Earth Day 1970: My memories of Earth Day begin with school plays in elementary school. The theme of Earth Day at that time was raising awareness about the dangers of pollution to kids and animals and plants — a pretty basic message compared to the intricacies of issues like climate change today. Kids encouraged their parents to recycle things like newspapers, and this was before our towns and cities had even thought of requiring recycling. The theme worked for me; if I saw someone throw a piece of trash from a car window, I thought I was supposed to say something to him.
My mom was a high school biology teacher, so many weekends were Earth Days for us. I remember collecting plants with my mom for her classes, and picking up trash in the small streams in our area during our weekend hikes. I remember knowing from Mom about Rachel Carson and “Silent Spring,” although it was not until college that the book became a part of my science curriculum. Fast forward to my graduation from college, as a biology major, and my mom telling me that I wasn’t so talented at science, but maybe I should think about a new career path she had read about in environmental law.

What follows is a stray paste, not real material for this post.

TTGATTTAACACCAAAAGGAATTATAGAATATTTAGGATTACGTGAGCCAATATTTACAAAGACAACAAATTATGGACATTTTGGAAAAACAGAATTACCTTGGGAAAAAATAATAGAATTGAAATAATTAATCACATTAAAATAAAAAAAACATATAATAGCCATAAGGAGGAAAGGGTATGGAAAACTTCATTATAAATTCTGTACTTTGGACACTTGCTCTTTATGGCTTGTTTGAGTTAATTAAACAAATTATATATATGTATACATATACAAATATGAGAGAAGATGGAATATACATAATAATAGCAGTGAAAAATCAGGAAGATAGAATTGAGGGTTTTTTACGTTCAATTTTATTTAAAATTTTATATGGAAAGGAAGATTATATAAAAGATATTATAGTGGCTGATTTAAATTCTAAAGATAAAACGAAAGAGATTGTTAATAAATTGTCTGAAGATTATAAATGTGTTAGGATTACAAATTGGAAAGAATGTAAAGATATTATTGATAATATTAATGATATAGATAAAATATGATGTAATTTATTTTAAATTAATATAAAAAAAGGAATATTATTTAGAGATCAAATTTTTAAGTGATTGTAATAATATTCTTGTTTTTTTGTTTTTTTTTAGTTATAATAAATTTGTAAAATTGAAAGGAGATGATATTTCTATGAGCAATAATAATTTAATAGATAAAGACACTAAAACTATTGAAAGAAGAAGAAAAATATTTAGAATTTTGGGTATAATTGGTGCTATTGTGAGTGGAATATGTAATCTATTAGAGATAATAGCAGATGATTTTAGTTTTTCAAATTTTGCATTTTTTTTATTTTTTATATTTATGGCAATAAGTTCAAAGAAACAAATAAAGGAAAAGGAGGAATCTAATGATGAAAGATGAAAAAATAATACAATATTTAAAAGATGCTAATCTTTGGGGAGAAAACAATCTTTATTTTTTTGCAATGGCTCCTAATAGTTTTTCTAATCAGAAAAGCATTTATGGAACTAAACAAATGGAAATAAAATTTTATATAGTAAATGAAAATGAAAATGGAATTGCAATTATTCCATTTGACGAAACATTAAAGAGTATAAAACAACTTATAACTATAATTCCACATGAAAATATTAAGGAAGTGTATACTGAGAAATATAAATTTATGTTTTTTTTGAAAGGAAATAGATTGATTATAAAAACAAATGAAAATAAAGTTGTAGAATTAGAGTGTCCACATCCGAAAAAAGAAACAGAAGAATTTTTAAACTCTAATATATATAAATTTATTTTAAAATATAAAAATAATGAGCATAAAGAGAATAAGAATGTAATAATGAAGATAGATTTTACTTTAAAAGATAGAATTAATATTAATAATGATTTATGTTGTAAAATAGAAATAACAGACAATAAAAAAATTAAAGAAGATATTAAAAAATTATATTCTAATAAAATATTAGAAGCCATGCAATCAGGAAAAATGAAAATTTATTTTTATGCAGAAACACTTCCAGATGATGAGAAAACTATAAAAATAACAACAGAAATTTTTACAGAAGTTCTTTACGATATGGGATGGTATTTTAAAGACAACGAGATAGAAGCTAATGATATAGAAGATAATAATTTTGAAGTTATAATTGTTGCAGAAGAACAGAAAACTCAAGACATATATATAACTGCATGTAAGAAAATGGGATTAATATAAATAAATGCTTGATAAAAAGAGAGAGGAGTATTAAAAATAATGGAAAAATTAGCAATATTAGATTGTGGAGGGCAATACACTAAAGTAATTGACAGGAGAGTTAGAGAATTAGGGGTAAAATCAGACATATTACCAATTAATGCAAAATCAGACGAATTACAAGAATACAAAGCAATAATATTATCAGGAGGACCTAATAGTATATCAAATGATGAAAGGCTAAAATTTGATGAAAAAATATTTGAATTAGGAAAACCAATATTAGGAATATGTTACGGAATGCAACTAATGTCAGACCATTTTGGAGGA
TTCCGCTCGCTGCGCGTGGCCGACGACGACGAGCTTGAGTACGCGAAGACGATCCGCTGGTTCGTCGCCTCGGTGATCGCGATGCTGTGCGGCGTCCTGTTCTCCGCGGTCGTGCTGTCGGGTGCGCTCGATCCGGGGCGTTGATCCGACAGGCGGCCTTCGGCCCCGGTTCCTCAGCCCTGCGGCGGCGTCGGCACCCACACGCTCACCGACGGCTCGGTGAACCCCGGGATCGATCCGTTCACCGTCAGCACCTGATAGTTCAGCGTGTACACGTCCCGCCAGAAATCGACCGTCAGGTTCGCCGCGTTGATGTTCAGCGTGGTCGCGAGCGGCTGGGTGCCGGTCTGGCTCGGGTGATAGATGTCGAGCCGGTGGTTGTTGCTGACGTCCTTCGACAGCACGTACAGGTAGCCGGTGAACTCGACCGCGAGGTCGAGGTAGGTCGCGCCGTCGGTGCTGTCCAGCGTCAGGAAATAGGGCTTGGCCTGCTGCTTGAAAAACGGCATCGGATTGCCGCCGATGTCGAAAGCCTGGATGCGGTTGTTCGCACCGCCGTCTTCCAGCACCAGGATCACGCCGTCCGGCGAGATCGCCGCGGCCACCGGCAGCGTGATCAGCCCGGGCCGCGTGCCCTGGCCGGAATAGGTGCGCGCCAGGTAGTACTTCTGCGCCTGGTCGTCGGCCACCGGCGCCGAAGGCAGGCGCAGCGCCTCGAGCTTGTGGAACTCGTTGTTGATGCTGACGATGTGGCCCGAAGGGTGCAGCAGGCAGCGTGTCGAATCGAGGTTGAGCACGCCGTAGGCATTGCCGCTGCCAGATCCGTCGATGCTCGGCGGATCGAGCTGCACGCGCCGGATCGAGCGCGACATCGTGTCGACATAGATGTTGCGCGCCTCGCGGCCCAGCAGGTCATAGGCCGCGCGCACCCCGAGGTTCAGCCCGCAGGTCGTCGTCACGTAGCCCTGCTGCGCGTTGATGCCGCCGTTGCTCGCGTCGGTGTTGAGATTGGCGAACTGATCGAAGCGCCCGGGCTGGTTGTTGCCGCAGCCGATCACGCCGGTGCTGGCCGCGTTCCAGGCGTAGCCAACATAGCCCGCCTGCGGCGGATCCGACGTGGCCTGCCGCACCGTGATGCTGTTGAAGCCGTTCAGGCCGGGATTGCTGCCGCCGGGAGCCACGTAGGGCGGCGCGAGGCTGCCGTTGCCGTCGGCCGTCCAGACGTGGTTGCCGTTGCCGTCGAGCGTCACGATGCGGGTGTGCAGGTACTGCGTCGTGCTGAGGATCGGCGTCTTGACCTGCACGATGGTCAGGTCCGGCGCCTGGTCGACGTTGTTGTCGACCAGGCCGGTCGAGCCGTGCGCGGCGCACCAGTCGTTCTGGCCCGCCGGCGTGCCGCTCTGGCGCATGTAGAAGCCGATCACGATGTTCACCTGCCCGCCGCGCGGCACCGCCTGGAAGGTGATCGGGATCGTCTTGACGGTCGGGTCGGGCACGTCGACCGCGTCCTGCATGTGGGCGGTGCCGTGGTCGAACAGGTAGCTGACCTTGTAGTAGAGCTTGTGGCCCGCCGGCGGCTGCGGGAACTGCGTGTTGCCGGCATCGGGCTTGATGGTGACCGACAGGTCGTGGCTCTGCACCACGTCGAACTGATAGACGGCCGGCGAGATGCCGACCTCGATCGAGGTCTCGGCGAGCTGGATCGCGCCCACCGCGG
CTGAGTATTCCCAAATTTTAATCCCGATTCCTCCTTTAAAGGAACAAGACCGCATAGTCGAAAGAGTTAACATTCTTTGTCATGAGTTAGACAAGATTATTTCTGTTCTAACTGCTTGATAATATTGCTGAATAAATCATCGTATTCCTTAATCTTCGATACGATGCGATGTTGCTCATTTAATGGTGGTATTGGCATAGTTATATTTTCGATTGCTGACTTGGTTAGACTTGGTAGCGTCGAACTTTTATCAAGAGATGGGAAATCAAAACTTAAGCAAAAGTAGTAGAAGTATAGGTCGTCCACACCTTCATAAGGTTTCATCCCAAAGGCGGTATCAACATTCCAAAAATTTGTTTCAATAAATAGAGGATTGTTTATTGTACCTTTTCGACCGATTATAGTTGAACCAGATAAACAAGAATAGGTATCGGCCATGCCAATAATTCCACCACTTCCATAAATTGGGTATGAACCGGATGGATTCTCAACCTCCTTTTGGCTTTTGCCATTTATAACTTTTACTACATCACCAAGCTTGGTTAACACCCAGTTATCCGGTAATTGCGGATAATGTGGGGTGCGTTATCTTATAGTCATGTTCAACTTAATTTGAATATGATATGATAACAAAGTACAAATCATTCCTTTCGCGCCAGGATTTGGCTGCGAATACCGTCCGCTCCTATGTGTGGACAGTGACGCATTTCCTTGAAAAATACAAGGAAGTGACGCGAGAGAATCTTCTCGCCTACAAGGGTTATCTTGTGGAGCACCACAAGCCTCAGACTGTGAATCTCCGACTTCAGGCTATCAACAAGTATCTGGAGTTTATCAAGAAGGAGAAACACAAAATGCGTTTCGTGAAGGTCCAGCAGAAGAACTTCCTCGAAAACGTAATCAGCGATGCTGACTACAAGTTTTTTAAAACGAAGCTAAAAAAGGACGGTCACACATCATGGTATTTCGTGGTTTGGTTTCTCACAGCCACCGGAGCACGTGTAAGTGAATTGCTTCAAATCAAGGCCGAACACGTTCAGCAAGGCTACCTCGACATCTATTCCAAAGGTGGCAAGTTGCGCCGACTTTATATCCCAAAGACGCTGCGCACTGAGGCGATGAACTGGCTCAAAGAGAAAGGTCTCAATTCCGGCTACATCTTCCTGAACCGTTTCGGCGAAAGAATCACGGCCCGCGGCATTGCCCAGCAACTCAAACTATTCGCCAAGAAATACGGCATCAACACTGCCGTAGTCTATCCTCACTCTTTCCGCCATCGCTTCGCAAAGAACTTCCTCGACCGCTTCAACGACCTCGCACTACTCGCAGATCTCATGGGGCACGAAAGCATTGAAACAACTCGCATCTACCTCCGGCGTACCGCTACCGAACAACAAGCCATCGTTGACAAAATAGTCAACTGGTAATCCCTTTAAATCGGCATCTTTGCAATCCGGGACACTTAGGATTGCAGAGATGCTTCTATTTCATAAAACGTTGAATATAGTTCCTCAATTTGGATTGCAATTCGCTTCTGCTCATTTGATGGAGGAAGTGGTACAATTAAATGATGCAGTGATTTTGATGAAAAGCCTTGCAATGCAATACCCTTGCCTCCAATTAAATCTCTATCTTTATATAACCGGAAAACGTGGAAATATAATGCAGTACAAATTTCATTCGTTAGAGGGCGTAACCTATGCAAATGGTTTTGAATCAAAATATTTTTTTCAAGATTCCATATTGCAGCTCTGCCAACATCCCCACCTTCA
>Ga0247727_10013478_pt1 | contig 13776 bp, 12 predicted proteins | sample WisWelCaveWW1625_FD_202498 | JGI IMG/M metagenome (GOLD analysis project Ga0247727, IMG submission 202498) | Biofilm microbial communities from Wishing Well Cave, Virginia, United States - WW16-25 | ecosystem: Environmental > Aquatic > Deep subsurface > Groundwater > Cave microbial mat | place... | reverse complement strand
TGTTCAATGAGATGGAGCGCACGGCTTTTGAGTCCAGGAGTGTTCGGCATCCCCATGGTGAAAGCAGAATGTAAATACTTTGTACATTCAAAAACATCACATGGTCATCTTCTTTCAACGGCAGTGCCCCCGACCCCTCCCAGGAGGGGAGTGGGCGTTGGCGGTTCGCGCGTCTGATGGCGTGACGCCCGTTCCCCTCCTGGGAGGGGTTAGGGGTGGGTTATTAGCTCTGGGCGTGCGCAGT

Earth Day 1990: I graduated from law school and started practice in water and mining law in Colorado. I moved to Washington, D.C., in April, 1990. Not only was this the 20th anniversary of the first Earth Day, but the Clean Air Act was passed by Congress later that year — a law that has been a part of my career since. The command-and-control environmental laws that were passed in the early 1970s and 1980s were being tested as environmental groups sued corporations as well as the government to enforce them. By now, the public was not just aware but frightened by the dangers of pollution from global disasters like Bhopal. Locally, the horrific reality of cancer clusters in once pristine and promising neighborhoods led to the creation of neighborhood associations demanding information from local industry a la Erin Brockovich. Although public awareness and policy had evolved since the first Earth Day, I remember wondering in 1990 whether actual progress was being achieved.
Alison Taylor, Vice President Sustainability — Americas, Siemens